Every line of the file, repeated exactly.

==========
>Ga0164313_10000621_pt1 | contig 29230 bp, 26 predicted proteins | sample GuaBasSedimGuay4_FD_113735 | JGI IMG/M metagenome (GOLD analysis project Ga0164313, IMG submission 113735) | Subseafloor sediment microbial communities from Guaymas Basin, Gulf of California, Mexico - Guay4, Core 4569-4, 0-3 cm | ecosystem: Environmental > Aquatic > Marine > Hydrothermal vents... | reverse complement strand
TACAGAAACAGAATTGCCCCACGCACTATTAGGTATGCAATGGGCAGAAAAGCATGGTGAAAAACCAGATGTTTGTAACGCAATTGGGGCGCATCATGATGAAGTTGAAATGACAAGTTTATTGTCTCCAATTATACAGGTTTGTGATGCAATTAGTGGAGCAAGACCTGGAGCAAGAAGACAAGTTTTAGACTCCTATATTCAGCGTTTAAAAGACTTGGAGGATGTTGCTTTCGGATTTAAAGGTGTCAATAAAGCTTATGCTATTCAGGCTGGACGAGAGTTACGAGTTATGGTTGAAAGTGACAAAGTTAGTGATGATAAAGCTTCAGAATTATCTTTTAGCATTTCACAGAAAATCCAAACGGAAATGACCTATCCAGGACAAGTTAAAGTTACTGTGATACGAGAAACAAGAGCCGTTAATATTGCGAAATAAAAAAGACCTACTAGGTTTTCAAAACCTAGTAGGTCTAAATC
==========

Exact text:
>Ga0164313_10000621_pt1 | contig 29230 bp, 26 predicted proteins | sample GuaBasSedimGuay4_FD_113735 | JGI IMG/M metagenome (GOLD analysis project Ga0164313, IMG submission 113735) | Subseafloor sediment microbial communities from Guaymas Basin, Gulf of California, Mexico - Guay4, Core 4569-4, 0-3 cm | ecosystem: Environmental > Aquatic > Marine > Hydrothermal vents... | reverse complement strand
TACAGAAACAGAATTGCCCCACGCACTATTAGGTATGCAATGGGCAGAAAAGCATGGTGAAAAACCAGATGTTTGTAACGCAATTGGGGCGCATCATGATGAAGTTGAAATGACAAGTTTATTGTCTCCAATTATACAGGTTTGTGATGCAATTAGTGGAGCAAGACCTGGAGCAAGAAGACAAGTTTTAGACTCCTATATTCAGCGTTTAAAAGACTTGGAGGATGTTGCTTTCGGATTTAAAGGTGTCAATAAAGCTTATGCTATTCAGGCTGGACGAGAGTTACGAGTTATGGTTGAAAGTGACAAAGTTAGTGATGATAAAGCTTCAGAATTATCTTTTAGCATTTCACAGAAAATCCAAACGGAAATGACCTATCCAGGACAAGTTAAAGTTACTGTGATACGAGAAACAAGAGCCGTTAATATTGCGAAATAAAAAAGACCTACTAGGTTTTCAAAACCTAGTAGGTCTAAATC